What problem is this model trying to solve? You know these ‘product guys’? They think people “hire” products and services to get a job done. What is the job that your model is getting done?

This might be obvious at times, but not so obvious some other times, and there lies opportunity.

Imagine that you work for a hospital. After lots of deliberation, your boss has decided that your next task will be to build a model that predicts when an intensive care patient is going to crash. What is the ‘job’ of this model?

One way to look at it: the job is to save lives.

One other way to look at it: the job is to use the resources of the hospital optimally. When a patient crashes, it takes lots of people to try to get her to be stable again. Every nurse and doctor that have anything to do with this patient rushes to the room, and abandons any task they are doing. Retaking the task is costly. Task switching is very inefficient; chronometer in hand try doing two tasks A and B multiple times, AAAABBBBB vs ABABABAB. The second takes longer, for pretty much any tasks A and B. This is why getting distracted by a notification is so damaging for productivity.

In any case, whether you think your model is saving lives (period) or allocating hospital resources optimally (to save more lives!) makes all the difference.

Because ‘bosses’ who are not ‘close to the metal’ cannot really estimate what the right job for the model is, you will have to do it. It’s a good fit for the analytical mind of the data scientist.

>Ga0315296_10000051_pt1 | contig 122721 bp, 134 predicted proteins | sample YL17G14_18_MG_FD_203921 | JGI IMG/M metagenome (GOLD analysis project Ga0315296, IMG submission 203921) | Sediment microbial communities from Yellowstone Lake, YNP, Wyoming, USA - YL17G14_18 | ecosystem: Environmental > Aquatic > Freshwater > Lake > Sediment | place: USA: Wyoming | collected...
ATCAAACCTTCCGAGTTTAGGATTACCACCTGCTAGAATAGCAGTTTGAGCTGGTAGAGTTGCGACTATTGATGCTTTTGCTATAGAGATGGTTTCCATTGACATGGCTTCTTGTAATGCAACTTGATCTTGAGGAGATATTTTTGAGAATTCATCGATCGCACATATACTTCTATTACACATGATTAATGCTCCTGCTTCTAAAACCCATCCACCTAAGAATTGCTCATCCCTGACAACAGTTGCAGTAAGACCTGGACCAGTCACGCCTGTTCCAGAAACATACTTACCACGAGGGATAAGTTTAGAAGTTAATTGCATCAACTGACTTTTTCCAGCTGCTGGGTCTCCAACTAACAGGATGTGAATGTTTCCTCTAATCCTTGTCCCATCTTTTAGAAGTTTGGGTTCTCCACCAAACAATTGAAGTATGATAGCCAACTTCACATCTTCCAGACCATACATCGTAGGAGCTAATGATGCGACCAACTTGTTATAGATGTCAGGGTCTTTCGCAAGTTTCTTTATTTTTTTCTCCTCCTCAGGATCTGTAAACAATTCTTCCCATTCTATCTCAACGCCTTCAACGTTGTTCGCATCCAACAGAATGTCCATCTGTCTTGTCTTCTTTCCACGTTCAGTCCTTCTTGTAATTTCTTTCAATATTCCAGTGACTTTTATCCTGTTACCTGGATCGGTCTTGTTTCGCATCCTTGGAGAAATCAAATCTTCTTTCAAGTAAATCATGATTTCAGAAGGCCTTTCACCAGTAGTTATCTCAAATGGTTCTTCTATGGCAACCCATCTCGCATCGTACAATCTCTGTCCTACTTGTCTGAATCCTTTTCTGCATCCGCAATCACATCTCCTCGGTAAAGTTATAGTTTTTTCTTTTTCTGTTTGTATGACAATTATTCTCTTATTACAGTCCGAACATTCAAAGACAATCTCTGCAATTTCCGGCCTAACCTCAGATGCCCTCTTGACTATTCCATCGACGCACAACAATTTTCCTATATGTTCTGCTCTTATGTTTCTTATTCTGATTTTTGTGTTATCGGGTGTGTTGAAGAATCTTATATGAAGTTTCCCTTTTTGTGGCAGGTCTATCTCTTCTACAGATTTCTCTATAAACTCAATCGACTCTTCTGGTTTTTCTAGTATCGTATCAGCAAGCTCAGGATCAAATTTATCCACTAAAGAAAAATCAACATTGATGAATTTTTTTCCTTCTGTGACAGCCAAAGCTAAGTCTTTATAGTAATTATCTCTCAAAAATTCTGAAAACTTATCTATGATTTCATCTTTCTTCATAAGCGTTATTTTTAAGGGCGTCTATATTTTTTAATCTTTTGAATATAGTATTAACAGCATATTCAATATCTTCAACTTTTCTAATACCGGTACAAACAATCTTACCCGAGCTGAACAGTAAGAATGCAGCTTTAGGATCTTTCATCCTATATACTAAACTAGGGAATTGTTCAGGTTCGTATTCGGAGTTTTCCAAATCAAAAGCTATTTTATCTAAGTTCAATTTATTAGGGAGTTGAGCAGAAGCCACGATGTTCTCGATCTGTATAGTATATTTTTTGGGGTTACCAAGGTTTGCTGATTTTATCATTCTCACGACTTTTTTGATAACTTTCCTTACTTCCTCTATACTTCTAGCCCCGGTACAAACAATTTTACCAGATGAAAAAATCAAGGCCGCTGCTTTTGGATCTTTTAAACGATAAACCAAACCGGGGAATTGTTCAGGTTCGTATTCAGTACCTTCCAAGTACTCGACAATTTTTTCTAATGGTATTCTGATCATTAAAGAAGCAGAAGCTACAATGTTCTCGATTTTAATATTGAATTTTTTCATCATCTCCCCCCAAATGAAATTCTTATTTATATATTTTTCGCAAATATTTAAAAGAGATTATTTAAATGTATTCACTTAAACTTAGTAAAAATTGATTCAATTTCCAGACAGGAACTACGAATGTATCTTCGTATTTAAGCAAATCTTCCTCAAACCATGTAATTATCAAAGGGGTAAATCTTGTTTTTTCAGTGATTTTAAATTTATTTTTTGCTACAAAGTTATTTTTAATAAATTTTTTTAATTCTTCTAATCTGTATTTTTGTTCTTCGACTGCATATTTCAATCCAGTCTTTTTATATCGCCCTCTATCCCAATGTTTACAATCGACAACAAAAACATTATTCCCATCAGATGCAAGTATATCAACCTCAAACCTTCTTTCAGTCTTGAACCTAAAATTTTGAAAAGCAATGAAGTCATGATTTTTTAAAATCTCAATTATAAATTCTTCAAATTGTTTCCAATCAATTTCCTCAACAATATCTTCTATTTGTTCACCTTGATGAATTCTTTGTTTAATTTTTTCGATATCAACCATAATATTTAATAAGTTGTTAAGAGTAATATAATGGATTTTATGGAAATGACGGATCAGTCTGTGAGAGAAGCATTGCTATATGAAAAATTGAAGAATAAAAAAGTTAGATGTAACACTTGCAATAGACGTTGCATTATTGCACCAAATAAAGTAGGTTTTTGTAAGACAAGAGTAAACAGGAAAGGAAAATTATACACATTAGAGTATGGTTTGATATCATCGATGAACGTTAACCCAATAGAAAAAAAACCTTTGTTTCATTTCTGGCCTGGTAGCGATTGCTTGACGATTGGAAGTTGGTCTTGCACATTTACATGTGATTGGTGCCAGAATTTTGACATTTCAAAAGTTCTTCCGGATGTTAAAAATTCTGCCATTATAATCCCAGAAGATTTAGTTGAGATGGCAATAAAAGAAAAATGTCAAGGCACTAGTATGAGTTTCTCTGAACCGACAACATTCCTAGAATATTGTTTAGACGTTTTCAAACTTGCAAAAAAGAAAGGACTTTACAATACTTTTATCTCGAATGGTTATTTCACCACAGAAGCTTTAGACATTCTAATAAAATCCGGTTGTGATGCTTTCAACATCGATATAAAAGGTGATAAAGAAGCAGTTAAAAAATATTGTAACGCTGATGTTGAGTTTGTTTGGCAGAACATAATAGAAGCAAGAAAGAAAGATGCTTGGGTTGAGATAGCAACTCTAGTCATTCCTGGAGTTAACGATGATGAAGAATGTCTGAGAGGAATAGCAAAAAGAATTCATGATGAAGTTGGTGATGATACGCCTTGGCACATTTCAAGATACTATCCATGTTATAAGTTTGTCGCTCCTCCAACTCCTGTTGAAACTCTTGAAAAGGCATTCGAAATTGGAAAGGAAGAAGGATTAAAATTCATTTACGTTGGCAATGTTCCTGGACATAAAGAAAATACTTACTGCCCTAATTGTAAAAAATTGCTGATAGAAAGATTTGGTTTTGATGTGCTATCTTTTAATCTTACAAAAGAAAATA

And there you have it; a complete manual to pick a successful AI project, in three installments. I hope this was useful, and that it helps you solve problems real people have with machine learning. There’s never been a better time to be alive. So much low hanging fruit, so much leverage thanks to this flavor of technology, so much productivity gains if we manage to educate a few more thousand people in AI. If this manual has helped, I’d love to hear from you and witness the project you built. Send it to me on twitter at @quesada, my DMs are open.

How to pick a successful AI project, part 2: working with data

This post is part of a series on ‘how to pick a successful AI project’. Part 1, Part 3.

Here I cover hacks and tricks concerning working with data when selecting an AI project.

Your minimum viable dataset is smaller than you think

How can we double food production by 2050 to feed 9 billion people? Could the solution be started by two people walking around with taking pictures with a smartphone?

For an example of a bootstrapped dataset, take Blueriver Inc. They do precision agriculture. 90% of herbicide usage can be reduced by precisely spraying only at the right spots.

See & Spray machines use deep learning to identify a greater variety of plants with better accuracy and then make crop management decisions on the spot. Custom nozzle designs enable <1-inch spray resolution. They focus on cotton and soybeans.

In September 2017, John Deere acquired Blue River for 300 million.

What was the dataset Blue River started with? Collected by a handful of guys with phones taking pictures while walking down an entire crop field:

Often the amount of data you need for proof of concept is ‘not much’ (thanks to pretrained models!).

You can collect and label the data yourself, with tiny, tiny resources. Maybe 50% of the portfolio projects I have directed started with data that didn’t exist and the team generated them. Jeremy Howard, the founder of, is also adamant about destroying the myth that ‘you need google-sized datasets’ to get value out of AI today.

What a great opportunity; it’s exciting to be alive now, with so many problems that are solvable with off-the-shelf tech. A farming robot can crunch mobile camera data opens a new path. Next time you think up AI projects, use Blue River as a reference of what’s possible with data you create.